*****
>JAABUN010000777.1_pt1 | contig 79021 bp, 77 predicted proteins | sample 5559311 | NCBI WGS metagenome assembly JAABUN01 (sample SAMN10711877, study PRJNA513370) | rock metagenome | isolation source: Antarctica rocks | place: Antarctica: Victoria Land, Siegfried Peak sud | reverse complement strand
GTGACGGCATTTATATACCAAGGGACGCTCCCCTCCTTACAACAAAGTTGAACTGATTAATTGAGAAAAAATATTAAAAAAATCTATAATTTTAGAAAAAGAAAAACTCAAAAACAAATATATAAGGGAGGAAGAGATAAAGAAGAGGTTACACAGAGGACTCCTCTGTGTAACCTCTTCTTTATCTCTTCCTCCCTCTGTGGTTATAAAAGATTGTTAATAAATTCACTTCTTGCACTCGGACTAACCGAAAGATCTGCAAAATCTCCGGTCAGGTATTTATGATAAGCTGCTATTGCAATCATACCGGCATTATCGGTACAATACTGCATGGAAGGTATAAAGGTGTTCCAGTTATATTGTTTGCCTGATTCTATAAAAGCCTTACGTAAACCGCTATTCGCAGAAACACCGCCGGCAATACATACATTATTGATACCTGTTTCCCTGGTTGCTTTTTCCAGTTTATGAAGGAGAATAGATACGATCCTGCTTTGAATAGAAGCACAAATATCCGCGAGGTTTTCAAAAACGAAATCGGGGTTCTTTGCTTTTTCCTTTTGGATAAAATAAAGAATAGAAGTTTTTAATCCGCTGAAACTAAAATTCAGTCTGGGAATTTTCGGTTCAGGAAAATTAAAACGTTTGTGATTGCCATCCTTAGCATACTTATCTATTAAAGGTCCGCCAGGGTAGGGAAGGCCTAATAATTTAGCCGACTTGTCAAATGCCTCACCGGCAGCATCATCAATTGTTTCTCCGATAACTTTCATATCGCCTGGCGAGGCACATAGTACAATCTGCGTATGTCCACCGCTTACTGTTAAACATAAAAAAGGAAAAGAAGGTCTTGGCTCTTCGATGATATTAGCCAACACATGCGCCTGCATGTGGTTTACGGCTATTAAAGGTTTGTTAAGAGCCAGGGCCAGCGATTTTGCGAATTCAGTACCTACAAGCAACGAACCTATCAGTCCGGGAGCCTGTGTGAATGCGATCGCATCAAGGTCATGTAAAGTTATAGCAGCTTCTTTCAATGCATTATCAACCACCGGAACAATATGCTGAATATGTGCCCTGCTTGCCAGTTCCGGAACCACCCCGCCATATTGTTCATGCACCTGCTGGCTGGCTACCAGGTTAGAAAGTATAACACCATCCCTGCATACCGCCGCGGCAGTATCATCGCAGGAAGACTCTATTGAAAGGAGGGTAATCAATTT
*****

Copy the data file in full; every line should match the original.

>JAABUN010000777.1_pt1 | contig 79021 bp, 77 predicted proteins | sample 5559311 | NCBI WGS metagenome assembly JAABUN01 (sample SAMN10711877, study PRJNA513370) | rock metagenome | isolation source: Antarctica rocks | place: Antarctica: Victoria Land, Siegfried Peak sud | reverse complement strand
GTGACGGCATTTATATACCAAGGGACGCTCCCCTCCTTACAACAAAGTTGAACTGATTAATTGAGAAAAAATATTAAAAAAATCTATAATTTTAGAAAAAGAAAAACTCAAAAACAAATATATAAGGGAGGAAGAGATAAAGAAGAGGTTACACAGAGGACTCCTCTGTGTAACCTCTTCTTTATCTCTTCCTCCCTCTGTGGTTATAAAAGATTGTTAATAAATTCACTTCTTGCACTCGGACTAACCGAAAGATCTGCAAAATCTCCGGTCAGGTATTTATGATAAGCTGCTATTGCAATCATACCGGCATTATCGGTACAATACTGCATGGAAGGTATAAAGGTGTTCCAGTTATATTGTTTGCCTGATTCTATAAAAGCCTTACGTAAACCGCTATTCGCAGAAACACCGCCGGCAATACATACATTATTGATACCTGTTTCCCTGGTTGCTTTTTCCAGTTTATGAAGGAGAATAGATACGATCCTGCTTTGAATAGAAGCACAAATATCCGCGAGGTTTTCAAAAACGAAATCGGGGTTCTTTGCTTTTTCCTTTTGGATAAAATAAAGAATAGAAGTTTTTAATCCGCTGAAACTAAAATTCAGTCTGGGAATTTTCGGTTCAGGAAAATTAAAACGTTTGTGATTGCCATCCTTAGCATACTTATCTATTAAAGGTCCGCCAGGGTAGGGAAGGCCTAATAATTTAGCCGACTTGTCAAATGCCTCACCGGCAGCATCATCAATTGTTTCTCCGATAACTTTCATATCGCCTGGCGAGGCACATAGTACAATCTGCGTATGTCCACCGCTTACTGTTAAACATAAAAAAGGAAAAGAAGGTCTTGGCTCTTCGATGATATTAGCCAACACATGCGCCTGCATGTGGTTTACGGCTATTAAAGGTTTGTTAAGAGCCAGGGCCAGCGATTTTGCGAATTCAGTACCTACAAGCAACGAACCTATCAGTCCGGGAGCCTGTGTGAATGCGATCGCATCAAGGTCATGTAAAGTTATAGCAGCTTCTTTCAATGCATTATCAACCACCGGAACAATATGCTGAATATGTGCCCTGCTTGCCAGTTCCGGAACCACCCCGCCATATTGTTCATGCACCTGCTGGCTGGCTACCAGGTTAGAAAGTATAACACCATCCCTGCATACCGCCGCGGCAGTATCATCGCAGGAAGACTCTATTGAAAGGAGGGTAATCAATTT